Astronomers dis­cover ‘young Jupiter’

The China Post - - LIFE -

Astronomers have dis­cov­ered a planet 100 light years away that looks a lot like Jupiter once did and may of­fer new in­sights on how plan­ets are formed, re­searchers said Thurs­day.

Known as 51 Eri­dani b, it is the first ex­o­planet de­tected by a new in­stru­ment called the Gemini Planet Imager (GPI), ac­cord­ing to the re­port in the jour­nal Science.

It is “the first young planet that prob­a­bly looks like Jupiter did bil­lions of years ago, mak­ing it cur­rently our most im­por­tant cor­ner-piece of the planet for­ma­tion jig­saw puz­zle,” said Travis Bar­man, an as­so­ciate pro­fes­sor of plan­e­tary sciences at the Univer­sity of Ari­zona.

The star it cir­cles, 51 Eri­dani, is just 20 mil­lion years old — fairly young con­sid­er­ing the sun is about 4.5 bil­lion years old.

En­shrouded in meth­ane, the planet is about twice the mass of Jupiter — the largest planet in our so­lar sys­tem — and con­tains the strong­est meth­ane sig­na­ture ever de­tected in the at­mos­phere of an alien planet.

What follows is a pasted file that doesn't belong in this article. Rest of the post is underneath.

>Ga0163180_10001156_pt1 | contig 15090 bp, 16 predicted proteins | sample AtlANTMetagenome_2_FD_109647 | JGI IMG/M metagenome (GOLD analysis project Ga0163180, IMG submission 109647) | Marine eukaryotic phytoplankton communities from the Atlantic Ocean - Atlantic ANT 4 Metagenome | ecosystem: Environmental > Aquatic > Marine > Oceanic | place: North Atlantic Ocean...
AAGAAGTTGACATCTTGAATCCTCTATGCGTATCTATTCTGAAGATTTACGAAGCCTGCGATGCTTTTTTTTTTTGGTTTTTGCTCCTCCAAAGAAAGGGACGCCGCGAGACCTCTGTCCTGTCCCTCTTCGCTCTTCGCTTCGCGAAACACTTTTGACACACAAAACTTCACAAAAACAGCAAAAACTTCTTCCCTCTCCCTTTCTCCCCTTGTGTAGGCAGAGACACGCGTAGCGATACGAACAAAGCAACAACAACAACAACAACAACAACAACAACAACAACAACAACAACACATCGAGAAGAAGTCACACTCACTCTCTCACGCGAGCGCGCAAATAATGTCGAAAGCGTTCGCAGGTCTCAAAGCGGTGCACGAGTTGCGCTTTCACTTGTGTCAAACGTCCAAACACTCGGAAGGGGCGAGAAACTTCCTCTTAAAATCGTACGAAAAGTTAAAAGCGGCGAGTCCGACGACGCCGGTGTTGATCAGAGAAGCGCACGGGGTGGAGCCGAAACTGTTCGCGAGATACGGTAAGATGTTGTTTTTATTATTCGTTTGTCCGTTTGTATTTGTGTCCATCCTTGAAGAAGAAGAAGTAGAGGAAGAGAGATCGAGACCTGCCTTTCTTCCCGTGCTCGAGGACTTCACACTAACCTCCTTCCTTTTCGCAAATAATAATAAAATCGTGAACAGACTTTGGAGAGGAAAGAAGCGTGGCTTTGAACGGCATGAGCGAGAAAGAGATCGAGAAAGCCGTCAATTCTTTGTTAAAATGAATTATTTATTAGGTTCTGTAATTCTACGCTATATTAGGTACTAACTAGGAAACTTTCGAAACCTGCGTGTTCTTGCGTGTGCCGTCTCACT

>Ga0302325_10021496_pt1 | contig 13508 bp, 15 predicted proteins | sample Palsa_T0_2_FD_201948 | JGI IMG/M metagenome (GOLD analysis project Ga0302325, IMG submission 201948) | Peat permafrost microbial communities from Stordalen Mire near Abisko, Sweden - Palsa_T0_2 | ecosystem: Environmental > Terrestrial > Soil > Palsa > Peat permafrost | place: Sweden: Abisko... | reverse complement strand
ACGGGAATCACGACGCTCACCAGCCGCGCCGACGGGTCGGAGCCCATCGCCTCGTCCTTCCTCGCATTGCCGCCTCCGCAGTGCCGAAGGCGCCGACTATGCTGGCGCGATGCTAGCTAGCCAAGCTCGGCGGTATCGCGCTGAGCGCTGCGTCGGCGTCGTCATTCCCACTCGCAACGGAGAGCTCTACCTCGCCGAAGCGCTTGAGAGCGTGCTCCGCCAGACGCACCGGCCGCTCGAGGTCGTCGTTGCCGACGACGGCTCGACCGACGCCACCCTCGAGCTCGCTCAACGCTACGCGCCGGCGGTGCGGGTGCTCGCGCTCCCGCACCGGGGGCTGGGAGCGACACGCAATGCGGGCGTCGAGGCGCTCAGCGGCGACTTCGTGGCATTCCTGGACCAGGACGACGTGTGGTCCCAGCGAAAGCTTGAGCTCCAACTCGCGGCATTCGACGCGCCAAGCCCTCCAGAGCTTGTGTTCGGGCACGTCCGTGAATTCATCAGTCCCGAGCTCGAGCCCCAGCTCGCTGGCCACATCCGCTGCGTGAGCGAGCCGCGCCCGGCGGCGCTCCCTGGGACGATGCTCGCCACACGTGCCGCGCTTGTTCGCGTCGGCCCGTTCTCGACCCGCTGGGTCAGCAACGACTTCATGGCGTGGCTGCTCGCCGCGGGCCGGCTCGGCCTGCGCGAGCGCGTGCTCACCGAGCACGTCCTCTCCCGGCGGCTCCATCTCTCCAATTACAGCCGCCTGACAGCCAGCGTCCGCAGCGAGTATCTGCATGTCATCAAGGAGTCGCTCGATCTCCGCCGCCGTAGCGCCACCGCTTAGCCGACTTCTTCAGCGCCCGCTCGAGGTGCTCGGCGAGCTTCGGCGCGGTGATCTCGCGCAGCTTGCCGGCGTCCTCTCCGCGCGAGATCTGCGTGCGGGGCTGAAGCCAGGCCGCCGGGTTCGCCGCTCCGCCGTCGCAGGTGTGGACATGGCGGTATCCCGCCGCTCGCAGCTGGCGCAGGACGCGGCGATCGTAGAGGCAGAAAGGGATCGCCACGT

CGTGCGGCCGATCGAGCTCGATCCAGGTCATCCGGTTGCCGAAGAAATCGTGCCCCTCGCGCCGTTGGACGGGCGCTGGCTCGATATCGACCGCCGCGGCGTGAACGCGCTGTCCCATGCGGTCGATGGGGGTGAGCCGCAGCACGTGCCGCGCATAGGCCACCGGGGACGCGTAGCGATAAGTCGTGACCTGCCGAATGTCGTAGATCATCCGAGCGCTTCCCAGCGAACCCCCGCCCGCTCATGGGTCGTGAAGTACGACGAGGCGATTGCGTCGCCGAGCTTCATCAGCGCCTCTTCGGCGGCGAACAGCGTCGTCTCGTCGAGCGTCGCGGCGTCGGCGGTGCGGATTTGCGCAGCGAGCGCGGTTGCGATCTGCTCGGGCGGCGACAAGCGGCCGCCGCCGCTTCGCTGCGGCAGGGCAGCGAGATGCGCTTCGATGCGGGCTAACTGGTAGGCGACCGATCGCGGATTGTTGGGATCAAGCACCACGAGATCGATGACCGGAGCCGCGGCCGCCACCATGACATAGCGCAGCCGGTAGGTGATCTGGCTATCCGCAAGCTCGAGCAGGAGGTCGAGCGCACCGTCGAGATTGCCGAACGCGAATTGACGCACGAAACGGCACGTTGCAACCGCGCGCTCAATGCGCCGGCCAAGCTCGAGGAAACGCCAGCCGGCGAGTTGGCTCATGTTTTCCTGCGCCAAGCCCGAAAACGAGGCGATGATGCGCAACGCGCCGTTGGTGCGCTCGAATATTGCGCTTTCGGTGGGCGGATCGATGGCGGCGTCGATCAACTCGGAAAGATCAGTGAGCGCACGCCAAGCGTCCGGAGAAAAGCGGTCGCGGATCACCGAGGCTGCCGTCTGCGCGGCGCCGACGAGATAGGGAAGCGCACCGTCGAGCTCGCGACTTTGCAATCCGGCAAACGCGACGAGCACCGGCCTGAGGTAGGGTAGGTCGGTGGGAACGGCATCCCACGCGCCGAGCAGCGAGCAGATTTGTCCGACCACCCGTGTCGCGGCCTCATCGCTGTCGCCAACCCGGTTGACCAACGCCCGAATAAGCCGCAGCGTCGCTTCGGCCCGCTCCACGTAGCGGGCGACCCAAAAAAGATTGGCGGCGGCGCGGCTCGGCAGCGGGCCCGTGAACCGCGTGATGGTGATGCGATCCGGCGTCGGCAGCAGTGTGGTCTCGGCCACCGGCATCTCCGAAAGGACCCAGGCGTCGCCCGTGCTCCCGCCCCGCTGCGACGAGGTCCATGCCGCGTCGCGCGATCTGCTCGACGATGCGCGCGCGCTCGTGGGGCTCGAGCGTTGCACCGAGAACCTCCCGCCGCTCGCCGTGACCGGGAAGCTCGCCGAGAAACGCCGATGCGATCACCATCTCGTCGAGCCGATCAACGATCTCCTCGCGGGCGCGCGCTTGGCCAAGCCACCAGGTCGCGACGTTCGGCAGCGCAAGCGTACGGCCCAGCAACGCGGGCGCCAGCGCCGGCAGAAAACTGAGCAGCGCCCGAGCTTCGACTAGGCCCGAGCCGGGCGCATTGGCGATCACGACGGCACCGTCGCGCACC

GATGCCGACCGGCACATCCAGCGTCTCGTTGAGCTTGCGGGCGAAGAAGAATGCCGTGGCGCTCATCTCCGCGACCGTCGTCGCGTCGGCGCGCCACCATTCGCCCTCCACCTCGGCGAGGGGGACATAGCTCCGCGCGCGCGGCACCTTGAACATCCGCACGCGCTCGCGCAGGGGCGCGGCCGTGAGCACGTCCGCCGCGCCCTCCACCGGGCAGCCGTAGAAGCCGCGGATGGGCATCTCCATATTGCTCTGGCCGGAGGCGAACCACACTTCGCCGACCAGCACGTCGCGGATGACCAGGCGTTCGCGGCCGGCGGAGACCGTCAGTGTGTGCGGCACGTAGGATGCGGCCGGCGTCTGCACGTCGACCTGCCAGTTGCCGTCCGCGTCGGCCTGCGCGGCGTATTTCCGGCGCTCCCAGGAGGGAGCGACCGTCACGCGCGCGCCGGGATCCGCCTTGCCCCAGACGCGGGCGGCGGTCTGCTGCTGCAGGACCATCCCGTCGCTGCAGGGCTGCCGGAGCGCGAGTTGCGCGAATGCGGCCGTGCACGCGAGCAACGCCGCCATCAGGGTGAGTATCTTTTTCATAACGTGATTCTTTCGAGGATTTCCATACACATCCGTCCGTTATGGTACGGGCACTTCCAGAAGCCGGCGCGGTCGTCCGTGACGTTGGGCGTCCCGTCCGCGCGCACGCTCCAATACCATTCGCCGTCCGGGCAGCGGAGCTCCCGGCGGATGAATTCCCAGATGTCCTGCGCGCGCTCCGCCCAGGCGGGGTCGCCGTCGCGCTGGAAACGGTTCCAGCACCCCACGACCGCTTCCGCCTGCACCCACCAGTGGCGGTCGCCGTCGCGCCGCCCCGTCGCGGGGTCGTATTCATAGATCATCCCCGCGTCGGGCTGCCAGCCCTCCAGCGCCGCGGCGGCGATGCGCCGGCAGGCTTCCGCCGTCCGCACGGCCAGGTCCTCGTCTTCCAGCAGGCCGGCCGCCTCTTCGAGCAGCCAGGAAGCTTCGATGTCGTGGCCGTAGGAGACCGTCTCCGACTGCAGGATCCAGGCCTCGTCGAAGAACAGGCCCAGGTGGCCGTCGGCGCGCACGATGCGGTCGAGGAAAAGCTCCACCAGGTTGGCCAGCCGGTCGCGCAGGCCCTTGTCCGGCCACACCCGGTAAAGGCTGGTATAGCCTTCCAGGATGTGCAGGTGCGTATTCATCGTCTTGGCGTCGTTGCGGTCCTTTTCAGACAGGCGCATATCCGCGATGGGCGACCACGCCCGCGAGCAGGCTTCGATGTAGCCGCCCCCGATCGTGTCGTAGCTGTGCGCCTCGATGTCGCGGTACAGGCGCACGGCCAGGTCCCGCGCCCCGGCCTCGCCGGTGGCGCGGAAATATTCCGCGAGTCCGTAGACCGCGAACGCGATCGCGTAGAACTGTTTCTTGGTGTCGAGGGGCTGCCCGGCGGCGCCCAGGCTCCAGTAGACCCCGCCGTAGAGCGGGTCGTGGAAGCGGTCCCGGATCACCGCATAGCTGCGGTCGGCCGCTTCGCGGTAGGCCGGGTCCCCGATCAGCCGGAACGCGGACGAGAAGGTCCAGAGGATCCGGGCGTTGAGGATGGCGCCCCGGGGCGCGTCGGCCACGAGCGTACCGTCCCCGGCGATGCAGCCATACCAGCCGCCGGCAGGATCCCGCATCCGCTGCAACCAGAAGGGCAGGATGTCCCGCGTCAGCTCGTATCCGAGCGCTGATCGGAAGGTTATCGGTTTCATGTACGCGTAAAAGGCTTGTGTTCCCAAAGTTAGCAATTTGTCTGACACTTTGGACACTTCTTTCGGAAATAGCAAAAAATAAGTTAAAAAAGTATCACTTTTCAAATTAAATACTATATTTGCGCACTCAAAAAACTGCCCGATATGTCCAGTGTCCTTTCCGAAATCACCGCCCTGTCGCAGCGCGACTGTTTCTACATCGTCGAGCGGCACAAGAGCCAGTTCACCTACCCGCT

Its tem­per­a­ture is es­ti­mated to be about 427 de­grees Cel­sius, hot enough to melt lead.

“This is ex­actly the kind of planet we en­vi­sioned dis­cov­er­ing when we de­signed GPI,” said James Graham, a Univer­sity of Cal­i­for­nia, Berke­ley pro­fes­sor of as­tron­omy and the GPI pro­ject sci­en­tist.

“We wanted to find plan­ets when they’re young so we can fig­ure out the for­ma­tion process.”

The Gemini Planet Imager was de­signed to dis­cover faint, young plan­ets or­bit­ing bright stars.

The in­stru­ment is about the size of a small car and is mounted on the eight- me­ter Gemini South te­le­scope in Chile. It be­gan op­er­at­ing in De­cem­ber 2014.

A sep­a­rate NASA mis­sion known as the Ke­pler space te­le­scope searches for plan­ets by study­ing the dim in starlight that can be glimpsed when a planet passes in front of a star.

Ke­pler’s main goal is to find Earth-like plan­ets that might be able to sup­port life.

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